Identifying contemporary memory groups, motivations and connections
Halbwachs (1992) argues that social memory can only be created and maintained within groups, otherwise they will be forgotten. This also means that there may be as many different memories as there are groups, but typically, some memories will dominate, while others are marginalized. After the war, the presence of the dead on the battlefields resulted in these areas being regarded by many as holy places, which in turn, encouraged visitation in the form of secular pilgrimage. The two primary memory groups were families and the nation, and while their journeys to the battlefields were portrayed favourably as pilgrimage, tourists were seen as inferior voyeurs (Lloyd, 1998). My study of visitors in the city of Ieper (Ypres) (Winter, 2011b) found that today’s visitors may engage in the behaviours relating to both pilgrimage and tourism at varying levels of intensity, but individuals cannot be neatly segregated as either pilgrim or tourist. The study supports work in religious pilgrimage, in showing that pilgrims and tourists engage in a range of similar activities, and may combine tourist entertainment, with intensely experienced commemorative behaviours.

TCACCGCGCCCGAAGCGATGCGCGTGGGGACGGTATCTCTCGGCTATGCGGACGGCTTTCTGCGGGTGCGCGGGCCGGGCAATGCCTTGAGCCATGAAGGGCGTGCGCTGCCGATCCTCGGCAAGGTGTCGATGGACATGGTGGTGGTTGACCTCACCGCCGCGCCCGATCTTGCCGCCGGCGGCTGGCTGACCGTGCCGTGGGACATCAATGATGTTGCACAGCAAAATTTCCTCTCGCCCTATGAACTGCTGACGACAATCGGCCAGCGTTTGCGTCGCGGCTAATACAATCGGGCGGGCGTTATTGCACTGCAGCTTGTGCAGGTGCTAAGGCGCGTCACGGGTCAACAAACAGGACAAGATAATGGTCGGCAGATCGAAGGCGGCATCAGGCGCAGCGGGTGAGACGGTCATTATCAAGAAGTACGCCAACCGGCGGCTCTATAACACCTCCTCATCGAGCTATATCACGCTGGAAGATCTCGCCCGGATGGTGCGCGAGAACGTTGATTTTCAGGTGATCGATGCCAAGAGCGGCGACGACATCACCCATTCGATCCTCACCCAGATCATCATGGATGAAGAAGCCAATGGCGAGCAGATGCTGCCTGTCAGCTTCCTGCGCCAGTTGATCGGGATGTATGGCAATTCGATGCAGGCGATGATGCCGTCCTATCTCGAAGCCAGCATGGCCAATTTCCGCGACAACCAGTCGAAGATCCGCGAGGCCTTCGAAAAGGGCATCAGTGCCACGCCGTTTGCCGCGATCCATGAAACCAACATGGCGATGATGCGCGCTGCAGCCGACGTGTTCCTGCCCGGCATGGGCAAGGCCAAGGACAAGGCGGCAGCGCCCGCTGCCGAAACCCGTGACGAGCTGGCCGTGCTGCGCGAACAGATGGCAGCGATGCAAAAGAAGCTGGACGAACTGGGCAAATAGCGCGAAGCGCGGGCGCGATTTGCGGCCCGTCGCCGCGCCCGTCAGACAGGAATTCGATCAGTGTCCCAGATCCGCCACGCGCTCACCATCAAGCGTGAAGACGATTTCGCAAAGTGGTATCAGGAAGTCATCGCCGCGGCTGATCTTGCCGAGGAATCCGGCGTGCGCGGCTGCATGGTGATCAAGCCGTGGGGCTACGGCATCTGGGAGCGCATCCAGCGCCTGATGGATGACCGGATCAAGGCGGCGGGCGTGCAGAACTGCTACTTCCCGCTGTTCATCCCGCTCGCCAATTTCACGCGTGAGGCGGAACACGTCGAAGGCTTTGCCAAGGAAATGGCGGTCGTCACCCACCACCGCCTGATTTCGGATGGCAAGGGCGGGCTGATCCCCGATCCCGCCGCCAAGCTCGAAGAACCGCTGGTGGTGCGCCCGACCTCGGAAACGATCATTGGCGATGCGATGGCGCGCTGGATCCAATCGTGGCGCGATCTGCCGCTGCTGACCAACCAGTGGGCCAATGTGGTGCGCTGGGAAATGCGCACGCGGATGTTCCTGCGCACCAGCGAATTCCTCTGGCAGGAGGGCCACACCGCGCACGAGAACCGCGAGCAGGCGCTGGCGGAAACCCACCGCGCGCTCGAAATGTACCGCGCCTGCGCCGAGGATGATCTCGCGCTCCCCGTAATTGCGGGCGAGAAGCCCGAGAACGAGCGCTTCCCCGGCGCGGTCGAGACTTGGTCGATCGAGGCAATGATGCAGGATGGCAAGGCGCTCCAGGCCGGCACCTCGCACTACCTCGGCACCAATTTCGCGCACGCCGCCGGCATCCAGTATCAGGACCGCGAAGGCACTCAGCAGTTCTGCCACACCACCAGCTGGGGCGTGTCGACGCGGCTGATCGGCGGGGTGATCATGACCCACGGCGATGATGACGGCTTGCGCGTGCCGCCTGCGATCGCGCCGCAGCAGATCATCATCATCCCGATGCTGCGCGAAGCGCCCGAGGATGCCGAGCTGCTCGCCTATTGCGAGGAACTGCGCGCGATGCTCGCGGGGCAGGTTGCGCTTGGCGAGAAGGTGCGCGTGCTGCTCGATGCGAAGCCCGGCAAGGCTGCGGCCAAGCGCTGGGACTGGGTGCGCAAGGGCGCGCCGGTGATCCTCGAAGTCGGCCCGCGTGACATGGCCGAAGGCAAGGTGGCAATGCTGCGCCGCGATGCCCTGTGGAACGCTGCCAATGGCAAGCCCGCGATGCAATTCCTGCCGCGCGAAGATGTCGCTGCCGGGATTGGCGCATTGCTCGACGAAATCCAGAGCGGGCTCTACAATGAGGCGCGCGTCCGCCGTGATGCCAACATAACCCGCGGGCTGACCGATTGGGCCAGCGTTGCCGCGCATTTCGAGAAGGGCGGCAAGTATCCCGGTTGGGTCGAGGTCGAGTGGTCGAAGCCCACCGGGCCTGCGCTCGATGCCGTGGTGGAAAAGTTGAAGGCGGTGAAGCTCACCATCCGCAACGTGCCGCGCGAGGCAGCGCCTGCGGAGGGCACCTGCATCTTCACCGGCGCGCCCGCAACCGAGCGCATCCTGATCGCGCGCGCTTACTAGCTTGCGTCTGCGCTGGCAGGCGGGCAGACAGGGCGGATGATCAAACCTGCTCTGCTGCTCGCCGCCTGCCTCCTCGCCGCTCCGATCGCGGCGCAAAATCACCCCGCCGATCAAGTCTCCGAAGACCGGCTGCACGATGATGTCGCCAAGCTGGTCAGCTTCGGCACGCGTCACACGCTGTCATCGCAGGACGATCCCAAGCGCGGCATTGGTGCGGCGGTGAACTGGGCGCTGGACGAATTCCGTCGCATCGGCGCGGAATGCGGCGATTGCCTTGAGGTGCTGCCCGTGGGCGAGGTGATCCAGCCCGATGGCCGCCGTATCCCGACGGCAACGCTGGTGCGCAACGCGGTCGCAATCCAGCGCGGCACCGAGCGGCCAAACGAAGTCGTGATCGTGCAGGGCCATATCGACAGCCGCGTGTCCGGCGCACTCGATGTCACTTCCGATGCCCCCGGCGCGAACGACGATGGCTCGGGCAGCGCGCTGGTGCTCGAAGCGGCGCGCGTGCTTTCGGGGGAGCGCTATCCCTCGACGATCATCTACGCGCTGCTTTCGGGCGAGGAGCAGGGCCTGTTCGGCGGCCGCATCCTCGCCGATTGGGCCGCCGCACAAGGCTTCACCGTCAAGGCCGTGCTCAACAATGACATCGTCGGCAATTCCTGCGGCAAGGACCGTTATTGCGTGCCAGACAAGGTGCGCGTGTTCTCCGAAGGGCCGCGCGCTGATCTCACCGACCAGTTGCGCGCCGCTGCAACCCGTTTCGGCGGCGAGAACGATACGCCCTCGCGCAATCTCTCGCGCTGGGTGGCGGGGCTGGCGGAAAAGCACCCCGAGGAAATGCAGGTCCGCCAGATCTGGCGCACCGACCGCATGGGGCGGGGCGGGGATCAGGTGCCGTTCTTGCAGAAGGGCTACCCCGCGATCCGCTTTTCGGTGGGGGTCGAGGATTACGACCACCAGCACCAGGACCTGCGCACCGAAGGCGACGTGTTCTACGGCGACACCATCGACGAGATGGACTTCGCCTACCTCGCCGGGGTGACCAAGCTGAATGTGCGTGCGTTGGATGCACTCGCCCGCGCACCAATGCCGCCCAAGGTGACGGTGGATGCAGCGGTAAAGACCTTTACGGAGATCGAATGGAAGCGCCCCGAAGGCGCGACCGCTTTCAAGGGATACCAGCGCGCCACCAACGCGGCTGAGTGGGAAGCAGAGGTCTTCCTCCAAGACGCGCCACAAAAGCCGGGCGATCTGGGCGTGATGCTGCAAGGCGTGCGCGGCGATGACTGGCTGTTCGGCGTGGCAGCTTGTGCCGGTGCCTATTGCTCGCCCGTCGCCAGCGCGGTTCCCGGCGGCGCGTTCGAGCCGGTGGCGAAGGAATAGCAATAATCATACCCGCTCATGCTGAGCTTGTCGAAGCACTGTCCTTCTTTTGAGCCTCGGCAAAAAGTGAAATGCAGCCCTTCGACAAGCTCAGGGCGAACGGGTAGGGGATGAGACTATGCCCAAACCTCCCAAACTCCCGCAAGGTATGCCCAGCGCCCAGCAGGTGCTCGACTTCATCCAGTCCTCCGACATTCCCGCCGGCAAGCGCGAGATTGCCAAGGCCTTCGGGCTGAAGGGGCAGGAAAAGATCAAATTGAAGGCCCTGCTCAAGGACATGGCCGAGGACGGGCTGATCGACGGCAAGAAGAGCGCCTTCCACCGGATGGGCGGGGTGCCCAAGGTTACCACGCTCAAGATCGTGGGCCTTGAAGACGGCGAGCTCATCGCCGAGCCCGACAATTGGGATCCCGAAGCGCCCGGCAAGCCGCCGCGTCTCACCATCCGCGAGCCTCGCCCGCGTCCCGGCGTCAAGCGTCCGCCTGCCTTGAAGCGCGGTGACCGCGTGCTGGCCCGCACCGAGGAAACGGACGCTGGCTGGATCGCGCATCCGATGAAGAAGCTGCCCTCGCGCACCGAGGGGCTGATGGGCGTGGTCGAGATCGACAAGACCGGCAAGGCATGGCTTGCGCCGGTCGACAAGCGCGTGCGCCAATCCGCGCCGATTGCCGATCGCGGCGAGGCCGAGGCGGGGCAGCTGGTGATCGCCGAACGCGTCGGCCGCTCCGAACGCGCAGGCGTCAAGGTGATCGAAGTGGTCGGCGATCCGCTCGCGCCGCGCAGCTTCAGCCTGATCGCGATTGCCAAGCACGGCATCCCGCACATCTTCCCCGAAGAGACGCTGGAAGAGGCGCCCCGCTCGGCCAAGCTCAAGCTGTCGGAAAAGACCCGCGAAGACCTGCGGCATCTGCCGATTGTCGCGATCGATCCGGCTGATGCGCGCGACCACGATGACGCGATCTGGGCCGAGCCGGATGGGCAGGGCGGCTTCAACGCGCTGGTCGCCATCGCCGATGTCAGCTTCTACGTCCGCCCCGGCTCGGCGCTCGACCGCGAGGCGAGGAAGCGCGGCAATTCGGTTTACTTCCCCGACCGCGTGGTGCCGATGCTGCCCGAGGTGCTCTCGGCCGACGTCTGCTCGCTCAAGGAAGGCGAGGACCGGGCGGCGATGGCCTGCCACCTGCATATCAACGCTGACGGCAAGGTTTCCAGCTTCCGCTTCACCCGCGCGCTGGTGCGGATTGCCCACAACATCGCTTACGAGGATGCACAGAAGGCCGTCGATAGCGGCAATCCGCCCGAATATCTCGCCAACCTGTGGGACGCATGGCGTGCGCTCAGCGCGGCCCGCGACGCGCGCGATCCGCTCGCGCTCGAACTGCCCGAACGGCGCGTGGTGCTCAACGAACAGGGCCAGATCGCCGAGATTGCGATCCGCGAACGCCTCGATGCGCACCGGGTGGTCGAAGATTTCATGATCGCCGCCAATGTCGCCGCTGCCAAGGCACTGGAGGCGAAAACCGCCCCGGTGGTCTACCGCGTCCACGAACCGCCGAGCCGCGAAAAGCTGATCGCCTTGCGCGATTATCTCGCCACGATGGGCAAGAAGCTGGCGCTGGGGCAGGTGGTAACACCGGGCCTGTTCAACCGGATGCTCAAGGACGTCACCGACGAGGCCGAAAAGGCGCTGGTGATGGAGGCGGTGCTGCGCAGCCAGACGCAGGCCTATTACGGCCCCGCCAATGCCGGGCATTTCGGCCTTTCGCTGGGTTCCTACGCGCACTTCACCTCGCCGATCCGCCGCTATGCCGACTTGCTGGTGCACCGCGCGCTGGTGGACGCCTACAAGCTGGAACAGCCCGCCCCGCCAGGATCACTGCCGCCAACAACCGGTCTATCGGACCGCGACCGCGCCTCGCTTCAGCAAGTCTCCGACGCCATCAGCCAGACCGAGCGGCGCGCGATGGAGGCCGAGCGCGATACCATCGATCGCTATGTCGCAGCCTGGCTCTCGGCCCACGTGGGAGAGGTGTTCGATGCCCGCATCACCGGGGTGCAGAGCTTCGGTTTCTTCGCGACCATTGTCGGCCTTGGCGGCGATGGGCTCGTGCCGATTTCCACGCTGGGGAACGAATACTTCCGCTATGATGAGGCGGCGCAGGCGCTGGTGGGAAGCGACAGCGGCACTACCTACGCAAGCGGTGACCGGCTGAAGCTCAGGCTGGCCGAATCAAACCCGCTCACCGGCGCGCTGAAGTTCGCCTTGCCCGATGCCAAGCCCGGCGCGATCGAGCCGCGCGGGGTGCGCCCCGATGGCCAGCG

Anne Hertzog (2012) shows how the development of battlefield tourism in the 1970s was driven by local French communities, with my work describing a range of community groups that support remembrance activity (Winter, 2015b, 2019b). Local people operate as “memory workers” (Winter, 2006), and my study of the Pozières village Son et Lumiere re-enactment found a number of interest groups including the local organizing association (Digger Cote 160), the local community, actors, re-enactment groups, online interest groups and members of families and nations who attended as spectators. In 2018, I interviewed key local people who worked to create activities for the centenary commemorations (Winter, 2021b), including a local historian, an organizer from an historical walking group and the local Mayor. In Australia (Winter, 2014a, 2016b) I identified three main roles undertaken as memory work: those who visit memorials and perform acts of remembrance, those in formal and informal work such as historians, family custodians and travellers. Comparison of the Michelin and Somme Tourisme guides illustrates the importance of interconnections between visitors and memory workers through tourism (Winter, 2019b) in the provision of hospitality services – cafes and restaurants, accommodation and tour guiding. At the same time, local people in the high profile city of Ieper need their own (non-war) lives, and my study shows how a range of interests groups co-exist (Winter, 2016d).